This article was originally published on the Chronicle of Higher Education's Innovations blog.
When I think about the future of higher education I don’t normally think about hand-breaded chicken-breast sandwiches, but I can make an exception. Chick-fil-A is a fast-food company that operates primarily in the Southern states and has a devoted following of millions of ornithovores. The company, which is privately owned by its 89-year-old founder, S. Truett Cathy, and run by his two sons, has a handful of other distinctions. It stays closed on Sundays. Its official mission includes a commitment “to glorify God by being a faithful steward of all that is entrusted to us.” And the Cathy family has contributed money, partly through the Winshape Foundation, to various Christian and pro-family causes.
Because of Chick-fil-A’s support for pro-family causes, it has recently run afoul of some gay bloggers who have called for a boycott of the restaurant chain. And as The New York Times reports, “Students at some universities have also begun trying to get the chain removed from campuses.” Indiana University at South Bend and Florida Gulf Coast University are mentioned in a Huffington Post article about the controversy as places where student groups are attempting to get the restaurant removed from campus. (Huffington Post initially reported that the Indiana University campus had banned the restaurant. The University issued a denial, but the situation seems rather murky at this point.)
Students, of course, are well within their rights to criticize the company and to circulate petitions, and Chik-fil-A is well within its rights to support pro-family causes even as it pursues business opportunities on college and university campuses. As it happens, Chick-fil-A appears to have pre-emptively backed away from its previous practice. In a statement issued over the weekend, the CEO declared, “we will not champion any political agendas on marriage and family.” I don’t see a free-speech issue emerging in this controversy. But I do see another instance of aggressive intolerance in higher education towards those who uphold traditional social values.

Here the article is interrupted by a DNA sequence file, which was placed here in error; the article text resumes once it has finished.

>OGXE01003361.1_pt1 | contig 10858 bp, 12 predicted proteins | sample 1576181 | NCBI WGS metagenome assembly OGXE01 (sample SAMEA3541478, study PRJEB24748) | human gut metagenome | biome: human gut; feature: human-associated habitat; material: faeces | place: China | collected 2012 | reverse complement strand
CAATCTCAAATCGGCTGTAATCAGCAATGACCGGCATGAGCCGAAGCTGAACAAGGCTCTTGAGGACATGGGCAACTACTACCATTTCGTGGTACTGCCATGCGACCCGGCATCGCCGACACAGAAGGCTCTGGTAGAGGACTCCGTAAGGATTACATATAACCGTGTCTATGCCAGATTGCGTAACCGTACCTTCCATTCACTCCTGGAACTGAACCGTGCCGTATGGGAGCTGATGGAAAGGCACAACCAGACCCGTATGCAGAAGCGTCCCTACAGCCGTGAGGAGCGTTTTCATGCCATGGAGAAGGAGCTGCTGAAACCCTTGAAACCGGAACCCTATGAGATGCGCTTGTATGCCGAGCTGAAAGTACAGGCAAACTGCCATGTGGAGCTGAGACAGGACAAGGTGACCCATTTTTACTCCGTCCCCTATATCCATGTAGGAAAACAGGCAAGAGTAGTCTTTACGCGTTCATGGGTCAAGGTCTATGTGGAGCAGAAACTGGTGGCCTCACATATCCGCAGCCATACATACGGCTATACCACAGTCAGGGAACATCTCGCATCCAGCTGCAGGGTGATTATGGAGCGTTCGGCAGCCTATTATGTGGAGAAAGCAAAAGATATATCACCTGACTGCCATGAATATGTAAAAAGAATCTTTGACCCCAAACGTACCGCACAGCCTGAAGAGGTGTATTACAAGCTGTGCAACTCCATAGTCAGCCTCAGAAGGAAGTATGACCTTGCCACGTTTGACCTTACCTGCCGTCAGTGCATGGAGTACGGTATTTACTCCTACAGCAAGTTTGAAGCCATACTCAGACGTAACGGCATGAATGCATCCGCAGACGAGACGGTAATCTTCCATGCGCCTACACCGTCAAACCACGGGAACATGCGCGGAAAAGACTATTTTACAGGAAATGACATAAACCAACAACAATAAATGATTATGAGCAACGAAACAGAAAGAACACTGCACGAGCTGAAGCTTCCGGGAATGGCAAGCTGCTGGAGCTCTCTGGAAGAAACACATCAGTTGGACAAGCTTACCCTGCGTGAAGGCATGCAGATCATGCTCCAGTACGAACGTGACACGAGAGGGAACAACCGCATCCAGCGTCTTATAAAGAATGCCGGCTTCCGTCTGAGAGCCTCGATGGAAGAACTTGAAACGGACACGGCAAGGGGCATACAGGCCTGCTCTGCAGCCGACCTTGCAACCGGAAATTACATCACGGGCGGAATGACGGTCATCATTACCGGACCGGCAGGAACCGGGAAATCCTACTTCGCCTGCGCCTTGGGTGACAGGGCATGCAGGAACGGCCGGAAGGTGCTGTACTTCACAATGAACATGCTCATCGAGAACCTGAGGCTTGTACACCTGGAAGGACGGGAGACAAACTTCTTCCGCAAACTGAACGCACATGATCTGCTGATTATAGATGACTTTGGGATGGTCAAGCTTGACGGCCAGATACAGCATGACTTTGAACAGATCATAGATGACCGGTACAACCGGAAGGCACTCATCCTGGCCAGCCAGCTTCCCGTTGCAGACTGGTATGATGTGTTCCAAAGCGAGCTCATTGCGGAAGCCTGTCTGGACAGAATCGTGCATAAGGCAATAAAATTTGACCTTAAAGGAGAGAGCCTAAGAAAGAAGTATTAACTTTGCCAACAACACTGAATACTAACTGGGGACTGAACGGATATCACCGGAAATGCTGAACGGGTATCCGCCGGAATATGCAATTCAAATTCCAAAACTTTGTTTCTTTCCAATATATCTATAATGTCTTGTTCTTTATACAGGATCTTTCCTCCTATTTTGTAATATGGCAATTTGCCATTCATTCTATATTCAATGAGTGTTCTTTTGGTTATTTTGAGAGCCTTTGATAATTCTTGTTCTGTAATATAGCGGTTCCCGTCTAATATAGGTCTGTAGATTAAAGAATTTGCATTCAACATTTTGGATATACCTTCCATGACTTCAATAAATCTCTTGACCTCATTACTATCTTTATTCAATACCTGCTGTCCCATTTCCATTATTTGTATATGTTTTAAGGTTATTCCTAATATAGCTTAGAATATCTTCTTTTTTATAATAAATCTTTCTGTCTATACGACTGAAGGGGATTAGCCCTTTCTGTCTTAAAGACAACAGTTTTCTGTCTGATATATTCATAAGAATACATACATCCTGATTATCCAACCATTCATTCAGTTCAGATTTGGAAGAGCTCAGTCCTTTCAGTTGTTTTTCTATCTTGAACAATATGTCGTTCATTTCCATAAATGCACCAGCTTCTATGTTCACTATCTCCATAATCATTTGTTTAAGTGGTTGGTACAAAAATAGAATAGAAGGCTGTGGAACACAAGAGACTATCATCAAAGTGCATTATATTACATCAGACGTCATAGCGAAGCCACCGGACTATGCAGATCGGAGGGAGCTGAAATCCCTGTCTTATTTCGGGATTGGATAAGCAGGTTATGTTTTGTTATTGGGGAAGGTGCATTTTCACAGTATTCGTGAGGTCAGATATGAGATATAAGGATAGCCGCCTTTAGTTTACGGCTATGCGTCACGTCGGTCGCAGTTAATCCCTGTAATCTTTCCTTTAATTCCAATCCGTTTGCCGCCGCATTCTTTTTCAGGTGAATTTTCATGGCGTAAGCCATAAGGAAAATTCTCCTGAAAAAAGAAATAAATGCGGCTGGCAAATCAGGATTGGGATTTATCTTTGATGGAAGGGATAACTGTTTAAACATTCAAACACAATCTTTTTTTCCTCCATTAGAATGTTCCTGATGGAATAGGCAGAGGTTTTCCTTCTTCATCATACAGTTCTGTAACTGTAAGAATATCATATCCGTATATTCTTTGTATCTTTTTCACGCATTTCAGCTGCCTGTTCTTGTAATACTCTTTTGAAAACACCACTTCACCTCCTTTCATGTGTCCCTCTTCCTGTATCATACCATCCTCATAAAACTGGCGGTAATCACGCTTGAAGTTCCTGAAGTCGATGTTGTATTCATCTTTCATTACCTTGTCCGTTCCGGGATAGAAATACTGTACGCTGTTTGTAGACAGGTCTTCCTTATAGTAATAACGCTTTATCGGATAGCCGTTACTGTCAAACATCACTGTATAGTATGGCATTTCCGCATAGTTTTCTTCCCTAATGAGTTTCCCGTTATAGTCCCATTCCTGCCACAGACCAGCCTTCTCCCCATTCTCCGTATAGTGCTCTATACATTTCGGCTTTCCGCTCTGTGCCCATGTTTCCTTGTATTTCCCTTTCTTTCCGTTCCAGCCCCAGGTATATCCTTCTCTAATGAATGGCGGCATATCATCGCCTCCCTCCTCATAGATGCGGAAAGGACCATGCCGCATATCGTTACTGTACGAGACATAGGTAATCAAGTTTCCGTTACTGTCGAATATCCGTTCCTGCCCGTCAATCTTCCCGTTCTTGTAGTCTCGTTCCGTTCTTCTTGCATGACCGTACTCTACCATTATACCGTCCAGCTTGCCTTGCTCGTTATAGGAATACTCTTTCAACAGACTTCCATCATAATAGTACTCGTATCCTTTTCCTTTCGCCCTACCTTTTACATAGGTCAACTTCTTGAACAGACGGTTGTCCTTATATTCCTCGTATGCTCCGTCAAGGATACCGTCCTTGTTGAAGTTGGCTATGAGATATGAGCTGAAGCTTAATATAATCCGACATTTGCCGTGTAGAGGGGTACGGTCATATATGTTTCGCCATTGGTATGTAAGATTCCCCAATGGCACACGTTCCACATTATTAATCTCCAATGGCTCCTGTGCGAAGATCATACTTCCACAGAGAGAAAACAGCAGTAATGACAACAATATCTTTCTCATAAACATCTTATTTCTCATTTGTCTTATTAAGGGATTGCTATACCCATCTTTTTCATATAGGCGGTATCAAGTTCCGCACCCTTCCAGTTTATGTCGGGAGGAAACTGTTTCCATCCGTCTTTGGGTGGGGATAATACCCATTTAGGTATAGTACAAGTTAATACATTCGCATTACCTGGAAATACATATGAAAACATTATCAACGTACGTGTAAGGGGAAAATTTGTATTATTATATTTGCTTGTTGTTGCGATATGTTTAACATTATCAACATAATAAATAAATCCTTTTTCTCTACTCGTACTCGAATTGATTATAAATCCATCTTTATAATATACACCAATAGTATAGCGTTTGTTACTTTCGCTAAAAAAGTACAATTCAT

So far as I can tell, no one has accused Chick-fil-A of discriminating against gays and lesbians in its employment practices or its customer service. The incident that sparked the boycott campaign was a Pennsylvania Chick-fil-A restaurant’s provision of sandwiches and brownies to a marriage seminar put on by the Pennsylvania Family Institute—a group that opposes gay marriage and has been characterized by activists as anti-gay. The seminar in Harrisburg is “The Art of Marriage: Getting to the Heart of God’s Design.” Presumably Chick-fil-A contributes to other groups that hold similar views. Does that really provide a sound reason to those who favor gay marriage to drive Chick-fil-A off campus?
I think not. The campaign is unwise because it seeks to punish and stigmatize those with whom the protesters disagree. The ideal of the campus as a place where people debate their differences by means of rational arguments and well-vetted evidence has been on a downward trajectory for decades. Kicking Chick-fil-A off campus is a reductio ad absurdum of the now-common tactic of roaring at your supposed opponents. The company, after all, isn’t busy on campus promoting an anti-gay marriage agenda. It’s just selling chicken sandwiches.